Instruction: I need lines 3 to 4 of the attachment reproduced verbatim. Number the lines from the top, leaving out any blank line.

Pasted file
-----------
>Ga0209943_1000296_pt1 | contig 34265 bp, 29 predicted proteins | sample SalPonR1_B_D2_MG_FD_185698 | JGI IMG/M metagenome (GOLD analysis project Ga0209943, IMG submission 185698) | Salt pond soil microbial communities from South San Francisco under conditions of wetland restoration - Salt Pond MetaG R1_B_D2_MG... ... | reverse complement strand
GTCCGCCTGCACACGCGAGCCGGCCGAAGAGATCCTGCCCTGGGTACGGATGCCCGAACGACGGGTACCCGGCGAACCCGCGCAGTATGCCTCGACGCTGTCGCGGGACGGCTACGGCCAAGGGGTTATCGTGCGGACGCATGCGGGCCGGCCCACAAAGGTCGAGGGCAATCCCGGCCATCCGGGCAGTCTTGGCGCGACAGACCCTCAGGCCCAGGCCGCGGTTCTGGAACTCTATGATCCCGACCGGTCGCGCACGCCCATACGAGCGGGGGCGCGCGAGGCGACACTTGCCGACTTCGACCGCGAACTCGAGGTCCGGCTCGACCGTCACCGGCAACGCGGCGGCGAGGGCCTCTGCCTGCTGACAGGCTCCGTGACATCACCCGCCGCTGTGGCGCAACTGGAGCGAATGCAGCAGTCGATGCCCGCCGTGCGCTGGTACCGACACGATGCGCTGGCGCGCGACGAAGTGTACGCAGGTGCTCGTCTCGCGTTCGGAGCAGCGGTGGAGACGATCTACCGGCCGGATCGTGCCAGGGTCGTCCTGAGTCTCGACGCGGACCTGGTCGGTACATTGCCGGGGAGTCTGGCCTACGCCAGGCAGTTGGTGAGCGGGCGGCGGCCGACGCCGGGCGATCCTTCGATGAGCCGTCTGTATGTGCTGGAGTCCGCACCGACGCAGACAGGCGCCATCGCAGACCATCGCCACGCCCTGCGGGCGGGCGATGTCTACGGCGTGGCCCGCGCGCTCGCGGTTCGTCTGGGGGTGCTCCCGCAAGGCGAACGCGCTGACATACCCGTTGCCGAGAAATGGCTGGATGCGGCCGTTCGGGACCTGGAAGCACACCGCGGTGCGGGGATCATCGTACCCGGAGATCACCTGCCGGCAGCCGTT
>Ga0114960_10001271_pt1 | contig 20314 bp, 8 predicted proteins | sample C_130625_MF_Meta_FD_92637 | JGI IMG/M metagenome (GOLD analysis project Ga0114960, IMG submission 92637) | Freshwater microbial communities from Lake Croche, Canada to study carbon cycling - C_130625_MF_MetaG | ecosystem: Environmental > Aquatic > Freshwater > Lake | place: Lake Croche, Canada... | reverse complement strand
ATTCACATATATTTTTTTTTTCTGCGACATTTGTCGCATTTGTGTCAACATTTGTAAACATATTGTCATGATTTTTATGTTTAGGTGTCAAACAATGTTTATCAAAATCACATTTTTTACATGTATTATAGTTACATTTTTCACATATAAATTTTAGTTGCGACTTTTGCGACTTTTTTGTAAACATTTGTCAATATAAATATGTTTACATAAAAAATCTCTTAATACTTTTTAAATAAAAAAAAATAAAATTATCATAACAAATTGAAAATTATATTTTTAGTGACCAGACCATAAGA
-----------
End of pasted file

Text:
>Ga0114960_10001271_pt1 | contig 20314 bp, 8 predicted proteins | sample C_130625_MF_Meta_FD_92637 | JGI IMG/M metagenome (GOLD analysis project Ga0114960, IMG submission 92637) | Freshwater microbial communities from Lake Croche, Canada to study carbon cycling - C_130625_MF_MetaG | ecosystem: Environmental > Aquatic > Freshwater > Lake | place: Lake Croche, Canada... | reverse complement strand
ATTCACATATATTTTTTTTTTCTGCGACATTTGTCGCATTTGTGTCAACATTTGTAAACATATTGTCATGATTTTTATGTTTAGGTGTCAAACAATGTTTATCAAAATCACATTTTTTACATGTATTATAGTTACATTTTTCACATATAAATTTTAGTTGCGACTTTTGCGACTTTTTTGTAAACATTTGTCAATATAAATATGTTTACATAAAAAATCTCTTAATACTTTTTAAATAAAAAAAAATAAAATTATCATAACAAATTGAAAATTATATTTTTAGTGACCAGACCATAAGA